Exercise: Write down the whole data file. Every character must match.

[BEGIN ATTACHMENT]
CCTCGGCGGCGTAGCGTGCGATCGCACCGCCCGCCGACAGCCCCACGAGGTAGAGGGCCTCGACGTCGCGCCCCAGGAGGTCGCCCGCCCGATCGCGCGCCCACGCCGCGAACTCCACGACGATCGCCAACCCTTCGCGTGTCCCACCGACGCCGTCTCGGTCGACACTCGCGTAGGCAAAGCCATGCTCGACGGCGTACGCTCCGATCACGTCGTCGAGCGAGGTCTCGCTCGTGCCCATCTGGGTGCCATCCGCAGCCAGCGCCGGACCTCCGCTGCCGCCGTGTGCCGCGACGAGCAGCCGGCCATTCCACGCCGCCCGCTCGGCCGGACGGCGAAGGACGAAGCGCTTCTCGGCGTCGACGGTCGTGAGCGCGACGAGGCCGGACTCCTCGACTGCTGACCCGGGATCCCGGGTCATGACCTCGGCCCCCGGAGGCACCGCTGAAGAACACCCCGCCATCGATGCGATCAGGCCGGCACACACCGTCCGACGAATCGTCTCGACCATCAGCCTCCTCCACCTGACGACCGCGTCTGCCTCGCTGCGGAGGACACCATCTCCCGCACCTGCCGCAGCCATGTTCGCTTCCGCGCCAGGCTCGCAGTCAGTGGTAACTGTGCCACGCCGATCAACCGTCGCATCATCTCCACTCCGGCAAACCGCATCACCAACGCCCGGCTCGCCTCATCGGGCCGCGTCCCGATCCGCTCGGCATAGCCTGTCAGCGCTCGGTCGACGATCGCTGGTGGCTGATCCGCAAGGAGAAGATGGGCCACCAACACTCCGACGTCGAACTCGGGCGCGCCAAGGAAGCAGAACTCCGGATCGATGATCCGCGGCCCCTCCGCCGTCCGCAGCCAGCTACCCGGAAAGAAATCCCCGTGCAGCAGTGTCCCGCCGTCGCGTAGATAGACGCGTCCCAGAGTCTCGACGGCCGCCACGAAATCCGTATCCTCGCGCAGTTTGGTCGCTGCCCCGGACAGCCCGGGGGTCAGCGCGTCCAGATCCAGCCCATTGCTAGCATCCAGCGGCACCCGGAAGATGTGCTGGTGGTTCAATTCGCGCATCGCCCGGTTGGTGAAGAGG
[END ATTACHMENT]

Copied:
CCTCGGCGGCGTAGCGTGCGATCGCACCGCCCGCCGACAGCCCCACGAGGTAGAGGGCCTCGACGTCGCGCCCCAGGAGGTCGCCCGCCCGATCGCGCGCCCACGCCGCGAACTCCACGACGATCGCCAACCCTTCGCGTGTCCCACCGACGCCGTCTCGGTCGACACTCGCGTAGGCAAAGCCATGCTCGACGGCGTACGCTCCGATCACGTCGTCGAGCGAGGTCTCGCTCGTGCCCATCTGGGTGCCATCCGCAGCCAGCGCCGGACCTCCGCTGCCGCCGTGTGCCGCGACGAGCAGCCGGCCATTCCACGCCGCCCGCTCGGCCGGACGGCGAAGGACGAAGCGCTTCTCGGCGTCGACGGTCGTGAGCGCGACGAGGCCGGACTCCTCGACTGCTGACCCGGGATCCCGGGTCATGACCTCGGCCCCCGGAGGCACCGCTGAAGAACACCCCGCCATCGATGCGATCAGGCCGGCACACACCGTCCGACGAATCGTCTCGACCATCAGCCTCCTCCACCTGACGACCGCGTCTGCCTCGCTGCGGAGGACACCATCTCCCGCACCTGCCGCAGCCATGTTCGCTTCCGCGCCAGGCTCGCAGTCAGTGGTAACTGTGCCACGCCGATCAACCGTCGCATCATCTCCACTCCGGCAAACCGCATCACCAACGCCCGGCTCGCCTCATCGGGCCGCGTCCCGATCCGCTCGGCATAGCCTGTCAGCGCTCGGTCGACGATCGCTGGTGGCTGATCCGCAAGGAGAAGATGGGCCACCAACACTCCGACGTCGAACTCGGGCGCGCCAAGGAAGCAGAACTCCGGATCGATGATCCGCGGCCCCTCCGCCGTCCGCAGCCAGCTACCCGGAAAGAAATCCCCGTGCAGCAGTGTCCCGCCGTCGCGTAGATAGACGCGTCCCAGAGTCTCGACGGCCGCCACGAAATCCGTATCCTCGCGCAGTTTGGTCGCTGCCCCGGACAGCCCGGGGGTCAGCGCGTCCAGATCCAGCCCATTGCTAGCATCCAGCGGCACCCGGAAGATGTGCTGGTGGTTCAATTCGCGCATCGCCCGGTTGGTGAAGAGG